Back at the George and Pilgrim, Froggie was in the bar, but everyone else had gone upstairs to dry off or get changed. We got Branny sat down and I ran to get a stool to put her foot up on. I can't really remember much else, I think I was just way too hyper. I know that I raced up to Pixie and Dirk's room and Pixie asked me to gather everyone up there rather than in the bar below. I did that then, running up and down stairs, trying to get the message to everyone. That took some time! In the finish, I was in the bar gathering Froggie, when Bex and Pete arrived down. I was trying to shepherd them upstairs, when Pixie and Dirk turned up. I was just bouncing around, happy to have a drink anywhere.
We did end up upstairs again. By now, even the outer coating of my robes were dry. I was in shock, because they had no right to be. I had to call Andrea! I did so and the phone went around the whole room, with Pixie trying to intercept it because it was running my phone-bill up. It came to me, I said hello and passed her to Branny. I think Pixie gave up around then. Bless her.
The standing, half-serious joke of the evening was Pixie, every 20 mins or so, hushing us all up. She'd read the blarb on a sheet which came with the room. 'This is a 700 year old building and, as such, has no soundproofing...' Pixie would get us told with that line and everything would go into low voices for all of 30 seconds, then rise and rise. I had no hope of hearing. I was lip-reading and bouncing around a lot.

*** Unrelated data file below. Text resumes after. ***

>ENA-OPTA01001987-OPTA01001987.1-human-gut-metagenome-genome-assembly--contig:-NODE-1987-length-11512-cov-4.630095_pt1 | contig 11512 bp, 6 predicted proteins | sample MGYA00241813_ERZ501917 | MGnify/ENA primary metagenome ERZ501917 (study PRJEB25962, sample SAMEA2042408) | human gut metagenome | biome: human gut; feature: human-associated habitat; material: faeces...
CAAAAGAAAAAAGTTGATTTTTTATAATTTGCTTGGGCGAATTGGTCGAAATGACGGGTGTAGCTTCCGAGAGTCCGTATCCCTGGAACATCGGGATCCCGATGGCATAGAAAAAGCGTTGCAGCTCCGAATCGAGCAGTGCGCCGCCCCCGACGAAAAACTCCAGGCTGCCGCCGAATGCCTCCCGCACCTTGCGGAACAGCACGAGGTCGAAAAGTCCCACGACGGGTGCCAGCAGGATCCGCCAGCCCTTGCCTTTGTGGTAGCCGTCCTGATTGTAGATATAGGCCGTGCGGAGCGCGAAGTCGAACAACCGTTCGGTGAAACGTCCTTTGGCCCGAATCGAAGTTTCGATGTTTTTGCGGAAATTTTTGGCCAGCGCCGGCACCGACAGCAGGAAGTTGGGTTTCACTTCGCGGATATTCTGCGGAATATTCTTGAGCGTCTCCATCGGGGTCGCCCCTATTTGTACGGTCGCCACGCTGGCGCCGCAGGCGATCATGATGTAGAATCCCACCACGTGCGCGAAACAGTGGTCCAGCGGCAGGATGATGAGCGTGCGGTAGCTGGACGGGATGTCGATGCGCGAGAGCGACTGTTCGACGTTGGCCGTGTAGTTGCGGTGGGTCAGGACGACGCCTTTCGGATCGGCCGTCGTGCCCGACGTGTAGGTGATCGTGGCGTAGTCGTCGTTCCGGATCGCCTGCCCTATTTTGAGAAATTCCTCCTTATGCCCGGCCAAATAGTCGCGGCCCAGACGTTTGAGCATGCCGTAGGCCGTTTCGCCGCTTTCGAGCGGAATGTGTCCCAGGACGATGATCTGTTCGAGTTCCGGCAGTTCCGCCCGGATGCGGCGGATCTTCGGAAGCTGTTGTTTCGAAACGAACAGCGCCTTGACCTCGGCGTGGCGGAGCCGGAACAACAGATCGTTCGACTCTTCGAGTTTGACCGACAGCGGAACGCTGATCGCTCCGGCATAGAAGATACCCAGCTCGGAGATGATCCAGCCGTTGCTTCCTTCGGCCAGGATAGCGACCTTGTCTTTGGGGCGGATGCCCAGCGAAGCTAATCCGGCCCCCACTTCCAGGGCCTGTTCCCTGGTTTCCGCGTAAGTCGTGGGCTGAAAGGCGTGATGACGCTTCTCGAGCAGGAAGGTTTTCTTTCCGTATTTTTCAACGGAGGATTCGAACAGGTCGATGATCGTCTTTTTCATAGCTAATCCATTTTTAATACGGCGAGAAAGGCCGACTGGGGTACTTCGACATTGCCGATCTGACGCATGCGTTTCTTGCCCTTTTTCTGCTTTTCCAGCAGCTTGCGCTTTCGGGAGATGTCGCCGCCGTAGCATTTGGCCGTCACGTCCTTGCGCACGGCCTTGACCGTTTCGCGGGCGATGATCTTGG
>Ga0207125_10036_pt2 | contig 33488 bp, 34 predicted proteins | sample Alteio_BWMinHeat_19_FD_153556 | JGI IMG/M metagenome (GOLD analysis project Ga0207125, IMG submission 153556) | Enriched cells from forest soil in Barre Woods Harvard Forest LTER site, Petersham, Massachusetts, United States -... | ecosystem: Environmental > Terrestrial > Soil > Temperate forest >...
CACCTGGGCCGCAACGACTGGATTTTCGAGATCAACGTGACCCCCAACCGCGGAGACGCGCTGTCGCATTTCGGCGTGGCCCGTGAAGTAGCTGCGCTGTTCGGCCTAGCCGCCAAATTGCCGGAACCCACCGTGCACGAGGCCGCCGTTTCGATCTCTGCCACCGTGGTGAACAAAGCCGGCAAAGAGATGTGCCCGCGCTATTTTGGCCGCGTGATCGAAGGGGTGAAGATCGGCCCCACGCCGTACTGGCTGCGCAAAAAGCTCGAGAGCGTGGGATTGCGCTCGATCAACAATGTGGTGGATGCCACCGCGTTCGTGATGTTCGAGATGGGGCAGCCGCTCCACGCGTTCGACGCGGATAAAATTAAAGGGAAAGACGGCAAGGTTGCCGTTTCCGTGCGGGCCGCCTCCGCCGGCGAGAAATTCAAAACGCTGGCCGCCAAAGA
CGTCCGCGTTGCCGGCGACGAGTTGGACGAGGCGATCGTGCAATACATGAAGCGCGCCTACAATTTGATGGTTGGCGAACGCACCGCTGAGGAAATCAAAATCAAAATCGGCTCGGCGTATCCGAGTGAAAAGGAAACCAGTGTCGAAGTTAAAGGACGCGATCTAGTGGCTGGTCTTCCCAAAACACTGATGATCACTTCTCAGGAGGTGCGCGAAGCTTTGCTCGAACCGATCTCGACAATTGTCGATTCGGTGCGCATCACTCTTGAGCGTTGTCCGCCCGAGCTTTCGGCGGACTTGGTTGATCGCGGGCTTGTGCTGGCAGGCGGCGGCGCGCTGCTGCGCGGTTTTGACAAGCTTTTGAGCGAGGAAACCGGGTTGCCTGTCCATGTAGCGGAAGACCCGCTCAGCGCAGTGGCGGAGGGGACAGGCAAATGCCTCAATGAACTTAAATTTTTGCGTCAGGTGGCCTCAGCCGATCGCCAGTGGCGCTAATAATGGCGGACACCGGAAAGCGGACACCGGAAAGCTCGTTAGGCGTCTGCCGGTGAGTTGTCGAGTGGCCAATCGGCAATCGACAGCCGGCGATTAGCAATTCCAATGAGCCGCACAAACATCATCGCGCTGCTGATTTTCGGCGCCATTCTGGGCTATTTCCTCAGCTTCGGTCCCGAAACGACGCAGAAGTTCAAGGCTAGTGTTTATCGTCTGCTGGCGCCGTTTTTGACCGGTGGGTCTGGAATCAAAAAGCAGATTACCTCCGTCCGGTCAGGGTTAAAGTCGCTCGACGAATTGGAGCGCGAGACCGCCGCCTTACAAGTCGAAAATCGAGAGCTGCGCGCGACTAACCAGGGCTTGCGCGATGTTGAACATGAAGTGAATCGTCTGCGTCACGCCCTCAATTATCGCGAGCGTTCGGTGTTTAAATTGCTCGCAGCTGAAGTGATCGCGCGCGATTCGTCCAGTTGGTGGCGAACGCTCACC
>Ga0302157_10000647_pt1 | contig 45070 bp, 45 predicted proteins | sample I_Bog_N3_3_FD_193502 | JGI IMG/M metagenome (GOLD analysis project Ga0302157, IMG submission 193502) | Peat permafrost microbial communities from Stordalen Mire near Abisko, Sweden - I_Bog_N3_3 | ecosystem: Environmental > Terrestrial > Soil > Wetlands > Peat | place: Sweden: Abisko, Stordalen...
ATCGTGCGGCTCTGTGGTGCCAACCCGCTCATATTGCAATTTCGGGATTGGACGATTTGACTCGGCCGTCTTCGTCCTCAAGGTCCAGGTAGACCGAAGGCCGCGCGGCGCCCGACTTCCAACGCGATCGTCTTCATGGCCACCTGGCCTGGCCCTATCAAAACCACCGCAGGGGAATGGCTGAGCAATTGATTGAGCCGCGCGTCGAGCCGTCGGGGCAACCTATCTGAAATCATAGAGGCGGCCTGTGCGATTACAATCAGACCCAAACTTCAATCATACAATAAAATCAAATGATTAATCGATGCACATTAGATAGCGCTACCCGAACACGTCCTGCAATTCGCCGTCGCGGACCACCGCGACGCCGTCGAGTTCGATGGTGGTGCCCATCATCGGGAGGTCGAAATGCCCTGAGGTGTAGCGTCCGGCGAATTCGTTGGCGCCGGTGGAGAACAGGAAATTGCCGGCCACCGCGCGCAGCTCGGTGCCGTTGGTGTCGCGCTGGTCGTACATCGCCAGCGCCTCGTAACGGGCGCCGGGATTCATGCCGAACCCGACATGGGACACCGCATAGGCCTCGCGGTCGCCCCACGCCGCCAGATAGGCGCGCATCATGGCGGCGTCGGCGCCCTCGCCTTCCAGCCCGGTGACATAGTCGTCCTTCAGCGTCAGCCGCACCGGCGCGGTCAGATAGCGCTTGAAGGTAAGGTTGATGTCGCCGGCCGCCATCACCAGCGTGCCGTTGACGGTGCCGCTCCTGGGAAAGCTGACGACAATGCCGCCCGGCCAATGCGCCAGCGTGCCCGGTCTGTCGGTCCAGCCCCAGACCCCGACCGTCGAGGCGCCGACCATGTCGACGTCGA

The call went for food at around 11. No restaurant in a small town is going to let you in at that time, particularly 11, reasonably drunk people. You'd get fed in a city, but not somewhere like Glastonbury. However, Aud and Bex managed to wing something over at the local Italian restaurant, but only if we seated now. I turned to find no people behind me. I wrapped my shawl around me and headed off back into the rain and night, so loving that rain! (Really, that's not sarcasm, that's why I volunteered to go!) I found the Bride, Groom and assorted stragglers in their room, still in the George and Pilgrim. Then Alan appeared behind me, they were refusing to feed us unless we went NOW.
Off we toddled for a beautiful meal there. Came to pay and found that Cabochon had paid for us all. He's such a wonderful man.
We were up until the early hours, making way too much noise for a 700 year old building with no soundproofing; drinking mead, wine and whiskey, eating cheese. I felt like I could stay up all night, but married couples might need to go to bed... Crank calling people... probably on my phone bill, but I was way too drunk by then to notice. ;-) It's still cool, if it was.
Branny and I had us a cup of tea in our room. I offered to read her a bedtime story from the free Gideon's Bible, but she declined. Almost as soon as my head hit the pillow, I was asleep.
Thursday, June 02, 2005
Five children questioned after boy, 5, left hanging
Monday, May 30, 2005
Journeying to Avalon
We were setting off in several cars, but had it all worked out beforehand. I got off really lightly, as I didn't have to pick up anyone, just take Pixie and Dirk from the house I was in too. Everyone was leaving at 9, except Aud and Alan, who were setting out earlier in order to pick Scott and Ian up from Birmingham, that way we'd all meet up in Glastonbury at roughly the same time.